Jim Gilmore on Civil Rights
Senate challenger 2008; previously Republican Governor (VA)
"I'm not interested in sending a message of anger or hatred to anybody in this race -- anyone. But I don't support gay marriage," Gilmore said in a 2007 interview. "I think that the traditional marriage values that we've had over generations in America is the appropriate thing. The extent that people can find some way to build some kind of contractual relationship between themselves, fine, but I don't think it should rise to a civil union which is really a substitute for the concept of marriage, and I don't support that either."
Gilmore's campaign did not respond to emails seeking clarification on whether or not he has changed his position on marriage equality following the Supreme Court's ruling earlier this year.
Gilmore: I do not support quotas, but all during my career I have worked to create opportunities for minorities.
Warner: I'd like to see an America where there's not a need for affirmative action, but for now, we need to make sure there is a level playing field for everyone to participate. I come from the business world, and I think most business people will tell you that they want to recruit employees who were educated in an environment where they were exposed to diverse people and ideas. As I have said many times in the past, I continue to be opposed to the use of quotas.
Gilmore: I do not support any changes in the current policy.
Warner: I will seek the advice of our military leaders as they begin a review of the "Don't Ask, Don't Tell" policy. We also need to have appropriate recruitment and retention polices that will keep our military strong.
Grades were based upon, “ whether they sign or veto legislation regarding homosexuality. They also receive grades based on their public opinions expressed on homosexual issues.”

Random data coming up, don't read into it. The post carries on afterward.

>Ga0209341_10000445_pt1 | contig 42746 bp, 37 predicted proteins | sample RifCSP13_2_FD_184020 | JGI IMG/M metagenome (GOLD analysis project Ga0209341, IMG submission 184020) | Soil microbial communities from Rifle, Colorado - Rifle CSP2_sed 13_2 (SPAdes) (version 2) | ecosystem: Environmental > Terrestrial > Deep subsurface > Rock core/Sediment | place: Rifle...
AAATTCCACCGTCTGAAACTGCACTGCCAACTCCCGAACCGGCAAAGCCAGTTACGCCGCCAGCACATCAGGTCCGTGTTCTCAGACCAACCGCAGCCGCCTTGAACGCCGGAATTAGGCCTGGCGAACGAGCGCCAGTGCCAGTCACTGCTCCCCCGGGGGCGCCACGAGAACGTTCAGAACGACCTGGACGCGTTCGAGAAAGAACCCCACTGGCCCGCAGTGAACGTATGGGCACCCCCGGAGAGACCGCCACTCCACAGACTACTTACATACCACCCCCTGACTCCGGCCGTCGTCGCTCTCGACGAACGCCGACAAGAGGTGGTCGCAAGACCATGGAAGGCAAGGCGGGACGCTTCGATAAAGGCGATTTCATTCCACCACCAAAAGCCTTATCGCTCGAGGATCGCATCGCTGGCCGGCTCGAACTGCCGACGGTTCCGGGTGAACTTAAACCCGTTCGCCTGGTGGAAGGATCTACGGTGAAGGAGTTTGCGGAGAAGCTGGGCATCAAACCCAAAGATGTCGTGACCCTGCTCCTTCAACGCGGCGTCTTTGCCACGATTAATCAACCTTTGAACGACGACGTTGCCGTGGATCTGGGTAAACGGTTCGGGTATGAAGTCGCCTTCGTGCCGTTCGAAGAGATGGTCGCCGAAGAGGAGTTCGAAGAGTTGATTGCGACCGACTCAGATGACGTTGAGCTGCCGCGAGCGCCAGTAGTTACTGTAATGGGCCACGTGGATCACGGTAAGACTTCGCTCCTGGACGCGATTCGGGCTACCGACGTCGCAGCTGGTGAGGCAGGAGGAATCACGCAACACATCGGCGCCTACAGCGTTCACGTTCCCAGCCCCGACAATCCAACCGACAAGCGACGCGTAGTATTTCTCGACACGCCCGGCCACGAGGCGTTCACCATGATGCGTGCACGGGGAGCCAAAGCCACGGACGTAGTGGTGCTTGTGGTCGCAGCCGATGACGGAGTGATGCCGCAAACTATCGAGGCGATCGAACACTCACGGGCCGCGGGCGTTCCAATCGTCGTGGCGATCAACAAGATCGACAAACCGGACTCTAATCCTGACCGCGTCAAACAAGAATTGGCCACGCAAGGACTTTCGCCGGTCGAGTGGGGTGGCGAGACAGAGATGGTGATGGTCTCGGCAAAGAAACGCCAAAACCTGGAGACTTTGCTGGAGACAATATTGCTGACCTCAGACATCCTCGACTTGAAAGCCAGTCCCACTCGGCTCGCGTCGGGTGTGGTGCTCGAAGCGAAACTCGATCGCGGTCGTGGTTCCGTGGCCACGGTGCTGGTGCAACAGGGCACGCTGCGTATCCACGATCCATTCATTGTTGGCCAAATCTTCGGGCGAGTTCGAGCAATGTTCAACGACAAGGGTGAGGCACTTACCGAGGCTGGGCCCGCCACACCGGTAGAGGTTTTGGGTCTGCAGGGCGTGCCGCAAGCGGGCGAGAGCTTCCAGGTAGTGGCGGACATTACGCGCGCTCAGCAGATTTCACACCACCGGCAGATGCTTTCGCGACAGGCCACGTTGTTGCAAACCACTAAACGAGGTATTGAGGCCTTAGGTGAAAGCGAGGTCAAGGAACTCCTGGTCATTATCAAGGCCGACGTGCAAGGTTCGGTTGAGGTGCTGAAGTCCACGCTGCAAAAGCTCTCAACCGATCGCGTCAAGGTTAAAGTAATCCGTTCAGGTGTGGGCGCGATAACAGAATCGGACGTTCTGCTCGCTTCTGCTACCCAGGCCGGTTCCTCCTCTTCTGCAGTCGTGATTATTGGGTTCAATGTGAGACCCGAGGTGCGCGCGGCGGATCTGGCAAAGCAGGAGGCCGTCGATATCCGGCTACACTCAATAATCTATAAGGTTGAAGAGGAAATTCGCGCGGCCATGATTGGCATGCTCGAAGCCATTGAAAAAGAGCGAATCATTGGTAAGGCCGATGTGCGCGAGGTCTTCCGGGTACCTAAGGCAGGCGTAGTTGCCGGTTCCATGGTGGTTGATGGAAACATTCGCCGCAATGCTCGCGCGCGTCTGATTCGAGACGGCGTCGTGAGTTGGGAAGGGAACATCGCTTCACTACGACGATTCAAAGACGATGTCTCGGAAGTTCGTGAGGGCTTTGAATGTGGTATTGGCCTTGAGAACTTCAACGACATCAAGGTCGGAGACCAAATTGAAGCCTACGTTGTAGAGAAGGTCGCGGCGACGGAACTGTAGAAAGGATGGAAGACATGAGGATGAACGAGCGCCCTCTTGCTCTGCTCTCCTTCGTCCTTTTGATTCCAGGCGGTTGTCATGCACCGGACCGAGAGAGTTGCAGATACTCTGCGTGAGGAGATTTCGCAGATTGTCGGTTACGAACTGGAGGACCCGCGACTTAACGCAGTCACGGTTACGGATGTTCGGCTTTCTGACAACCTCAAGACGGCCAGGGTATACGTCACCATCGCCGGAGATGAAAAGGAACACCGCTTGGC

The 9/11 attacks led to the extension of the Gilmore Commission for two more years. We pointed out that in 2002, there was still no national strategy on terrorism. In 2003, we expressed serious concern that the urgency of homeland security was not taking hold. We also began to have a serious concern about the protection of civil liberties in the US in a time of great fear and anxiety. Frightened people will give up liberty for security. The enemy of liberty is fear. We should never allow the actions of terrorists to cause us to surrender the commitment to liberty that makes us uniquely American.
In 1976 the National Governors Association expressed support for ratification and implementation of the Equal Rights Amendment, which would constitutionally guarantee full citizenship rights and opportunities for women. In 1982 the drive for ratification fell short, and efforts to initiate the amendatory process were taken.
The National Governors Association reaffirms its support for the principles embodied in the Equal Rights Amendment, i.e., that equality of rights under the law shall not be denied or abridged by the United States or any state on the basis of gender.
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